VIOLET [ Viola odorata ]


This flower was cultivated throughout antiquity by Persians, Athenians (who associated it with Aphrodite, Orpheus and Zeus), Arabs, Romans and Spanish. It was highly prized for its color and scent, and was used in dyes and perfumes. In medieval England, violets were a symbol of modesty and constancy:

“Violet is for faithfulness Which in me shall abide...”
— from a popular songbook of 1566

Shakespeare associated violets with life cut short because they flower in the spring, but “wither all” before mid-summer. Early in the play, Laertes warns Ophelia of the transience of Hamlet’s affections for her (I, iii, 7–10):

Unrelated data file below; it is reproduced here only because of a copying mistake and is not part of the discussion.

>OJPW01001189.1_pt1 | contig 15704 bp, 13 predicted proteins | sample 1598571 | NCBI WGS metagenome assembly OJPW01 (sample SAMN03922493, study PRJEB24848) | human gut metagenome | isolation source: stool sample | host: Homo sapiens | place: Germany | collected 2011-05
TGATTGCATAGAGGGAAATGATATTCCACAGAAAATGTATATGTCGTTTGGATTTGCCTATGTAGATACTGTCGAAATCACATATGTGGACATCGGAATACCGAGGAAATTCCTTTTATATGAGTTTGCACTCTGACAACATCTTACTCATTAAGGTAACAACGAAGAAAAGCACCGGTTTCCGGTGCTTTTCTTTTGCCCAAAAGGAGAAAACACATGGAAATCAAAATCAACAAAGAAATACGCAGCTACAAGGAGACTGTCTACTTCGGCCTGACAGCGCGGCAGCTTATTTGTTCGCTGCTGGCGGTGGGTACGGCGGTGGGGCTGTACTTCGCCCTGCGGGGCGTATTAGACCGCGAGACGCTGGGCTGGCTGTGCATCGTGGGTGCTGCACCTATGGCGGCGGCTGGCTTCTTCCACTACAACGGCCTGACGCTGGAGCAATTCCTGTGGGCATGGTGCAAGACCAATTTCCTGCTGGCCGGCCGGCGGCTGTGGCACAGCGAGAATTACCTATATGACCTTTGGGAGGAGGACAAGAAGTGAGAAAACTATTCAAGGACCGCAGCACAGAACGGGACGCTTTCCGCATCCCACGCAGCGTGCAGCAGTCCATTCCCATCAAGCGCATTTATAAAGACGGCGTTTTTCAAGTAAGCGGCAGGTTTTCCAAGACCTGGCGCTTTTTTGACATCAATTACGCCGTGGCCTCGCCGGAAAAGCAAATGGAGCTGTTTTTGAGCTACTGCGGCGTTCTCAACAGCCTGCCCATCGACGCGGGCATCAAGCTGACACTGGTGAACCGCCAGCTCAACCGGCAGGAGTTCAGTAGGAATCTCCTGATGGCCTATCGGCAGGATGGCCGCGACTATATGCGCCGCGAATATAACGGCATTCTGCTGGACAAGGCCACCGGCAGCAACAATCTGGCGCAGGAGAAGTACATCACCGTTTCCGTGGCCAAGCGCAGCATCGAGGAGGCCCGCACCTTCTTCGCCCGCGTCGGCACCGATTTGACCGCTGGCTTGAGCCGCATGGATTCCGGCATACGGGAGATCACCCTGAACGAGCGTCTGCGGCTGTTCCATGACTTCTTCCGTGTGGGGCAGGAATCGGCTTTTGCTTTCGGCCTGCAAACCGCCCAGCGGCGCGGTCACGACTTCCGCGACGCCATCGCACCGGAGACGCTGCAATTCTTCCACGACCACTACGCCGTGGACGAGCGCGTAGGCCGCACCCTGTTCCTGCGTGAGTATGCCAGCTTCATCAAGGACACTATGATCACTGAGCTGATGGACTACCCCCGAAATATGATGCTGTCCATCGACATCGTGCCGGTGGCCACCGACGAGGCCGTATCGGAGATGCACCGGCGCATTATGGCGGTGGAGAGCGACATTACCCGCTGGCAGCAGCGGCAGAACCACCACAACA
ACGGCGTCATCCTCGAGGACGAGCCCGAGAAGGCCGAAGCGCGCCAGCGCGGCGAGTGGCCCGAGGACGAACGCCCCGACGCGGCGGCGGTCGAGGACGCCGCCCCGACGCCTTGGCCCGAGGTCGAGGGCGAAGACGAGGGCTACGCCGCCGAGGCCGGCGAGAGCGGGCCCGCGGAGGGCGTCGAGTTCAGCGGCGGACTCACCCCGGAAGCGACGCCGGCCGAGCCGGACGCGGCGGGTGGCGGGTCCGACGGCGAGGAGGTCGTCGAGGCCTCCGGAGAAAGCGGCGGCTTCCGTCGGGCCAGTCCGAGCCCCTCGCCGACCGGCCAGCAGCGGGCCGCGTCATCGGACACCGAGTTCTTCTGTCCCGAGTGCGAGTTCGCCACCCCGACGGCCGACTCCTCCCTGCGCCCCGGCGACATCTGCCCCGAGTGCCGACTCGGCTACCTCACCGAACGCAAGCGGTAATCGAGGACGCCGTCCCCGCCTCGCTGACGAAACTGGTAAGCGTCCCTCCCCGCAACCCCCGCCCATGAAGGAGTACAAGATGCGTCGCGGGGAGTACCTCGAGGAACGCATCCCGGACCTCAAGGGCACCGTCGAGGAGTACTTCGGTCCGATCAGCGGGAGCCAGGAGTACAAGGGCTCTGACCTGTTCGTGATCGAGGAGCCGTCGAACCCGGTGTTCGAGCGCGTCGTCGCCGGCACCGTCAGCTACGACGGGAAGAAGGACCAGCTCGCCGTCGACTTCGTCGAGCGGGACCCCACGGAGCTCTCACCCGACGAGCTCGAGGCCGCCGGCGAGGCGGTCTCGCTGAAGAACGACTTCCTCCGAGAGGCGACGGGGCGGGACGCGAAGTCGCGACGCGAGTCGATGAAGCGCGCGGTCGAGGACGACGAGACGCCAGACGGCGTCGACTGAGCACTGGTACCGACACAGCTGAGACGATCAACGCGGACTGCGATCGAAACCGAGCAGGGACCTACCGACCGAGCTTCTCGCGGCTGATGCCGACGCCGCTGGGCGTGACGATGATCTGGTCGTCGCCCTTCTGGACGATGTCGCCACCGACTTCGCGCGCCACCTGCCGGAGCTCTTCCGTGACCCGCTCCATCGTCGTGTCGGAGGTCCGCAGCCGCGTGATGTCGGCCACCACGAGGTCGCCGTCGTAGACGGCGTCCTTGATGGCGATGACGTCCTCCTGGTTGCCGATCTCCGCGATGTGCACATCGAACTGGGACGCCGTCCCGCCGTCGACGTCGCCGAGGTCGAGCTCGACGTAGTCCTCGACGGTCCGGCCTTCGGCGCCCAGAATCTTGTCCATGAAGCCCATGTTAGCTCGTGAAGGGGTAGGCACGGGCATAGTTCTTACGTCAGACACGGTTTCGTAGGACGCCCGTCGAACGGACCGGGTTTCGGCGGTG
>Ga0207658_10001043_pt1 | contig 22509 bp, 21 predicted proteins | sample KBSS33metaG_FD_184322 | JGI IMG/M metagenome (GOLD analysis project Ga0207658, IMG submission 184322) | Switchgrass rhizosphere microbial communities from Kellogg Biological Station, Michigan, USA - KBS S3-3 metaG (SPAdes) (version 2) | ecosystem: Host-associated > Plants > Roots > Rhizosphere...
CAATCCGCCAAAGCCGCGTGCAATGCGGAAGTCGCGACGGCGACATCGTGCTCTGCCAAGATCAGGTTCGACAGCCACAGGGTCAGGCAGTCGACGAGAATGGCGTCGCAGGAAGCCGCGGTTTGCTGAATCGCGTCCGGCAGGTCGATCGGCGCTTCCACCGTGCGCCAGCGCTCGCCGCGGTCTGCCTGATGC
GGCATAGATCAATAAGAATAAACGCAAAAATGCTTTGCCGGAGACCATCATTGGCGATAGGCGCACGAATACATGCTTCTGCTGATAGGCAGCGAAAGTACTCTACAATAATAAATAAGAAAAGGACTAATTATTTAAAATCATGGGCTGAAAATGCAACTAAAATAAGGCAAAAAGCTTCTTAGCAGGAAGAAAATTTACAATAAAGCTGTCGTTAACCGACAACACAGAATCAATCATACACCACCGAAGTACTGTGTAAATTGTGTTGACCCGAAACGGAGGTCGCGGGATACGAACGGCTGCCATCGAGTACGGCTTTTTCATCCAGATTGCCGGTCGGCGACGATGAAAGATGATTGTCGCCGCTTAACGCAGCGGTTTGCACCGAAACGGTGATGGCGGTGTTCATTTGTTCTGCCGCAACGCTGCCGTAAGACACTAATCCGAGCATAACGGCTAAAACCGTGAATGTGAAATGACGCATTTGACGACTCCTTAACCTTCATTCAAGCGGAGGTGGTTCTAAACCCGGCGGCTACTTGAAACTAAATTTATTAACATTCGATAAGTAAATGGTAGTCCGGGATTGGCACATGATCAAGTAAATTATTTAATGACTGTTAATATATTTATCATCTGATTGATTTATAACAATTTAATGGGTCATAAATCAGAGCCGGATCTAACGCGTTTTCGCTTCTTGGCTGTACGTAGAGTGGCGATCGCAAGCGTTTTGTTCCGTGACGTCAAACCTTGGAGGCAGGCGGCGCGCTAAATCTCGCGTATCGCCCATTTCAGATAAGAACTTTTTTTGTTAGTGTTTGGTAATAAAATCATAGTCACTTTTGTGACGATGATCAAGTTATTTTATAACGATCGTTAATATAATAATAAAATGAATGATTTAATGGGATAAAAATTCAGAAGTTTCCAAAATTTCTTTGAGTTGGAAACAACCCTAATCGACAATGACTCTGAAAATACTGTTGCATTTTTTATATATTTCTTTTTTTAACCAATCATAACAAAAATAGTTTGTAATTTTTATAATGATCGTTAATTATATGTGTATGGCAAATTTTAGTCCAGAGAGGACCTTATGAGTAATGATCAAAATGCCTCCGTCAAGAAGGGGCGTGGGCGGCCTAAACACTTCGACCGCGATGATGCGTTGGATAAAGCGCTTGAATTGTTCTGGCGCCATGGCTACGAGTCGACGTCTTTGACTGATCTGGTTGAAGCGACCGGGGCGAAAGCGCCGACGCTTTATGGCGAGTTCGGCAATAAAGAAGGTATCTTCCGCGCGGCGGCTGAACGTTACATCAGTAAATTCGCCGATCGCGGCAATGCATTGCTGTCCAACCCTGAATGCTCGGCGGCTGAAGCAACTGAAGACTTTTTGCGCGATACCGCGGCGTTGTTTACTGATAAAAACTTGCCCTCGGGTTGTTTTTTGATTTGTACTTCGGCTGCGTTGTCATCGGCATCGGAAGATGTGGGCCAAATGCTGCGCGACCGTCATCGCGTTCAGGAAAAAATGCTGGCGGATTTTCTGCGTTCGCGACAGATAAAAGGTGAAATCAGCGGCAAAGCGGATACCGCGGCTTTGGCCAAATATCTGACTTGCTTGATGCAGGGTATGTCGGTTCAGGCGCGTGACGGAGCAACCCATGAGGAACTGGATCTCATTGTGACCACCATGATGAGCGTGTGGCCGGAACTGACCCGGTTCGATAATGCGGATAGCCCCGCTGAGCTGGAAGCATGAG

“A Violet in the youth of primy nature,
Forward, not permanent; sweet, not lasting.
The perfume and suppliance of a minute;
No more.”

With her reference to violets, Ophelia anticipates her own untimely death.

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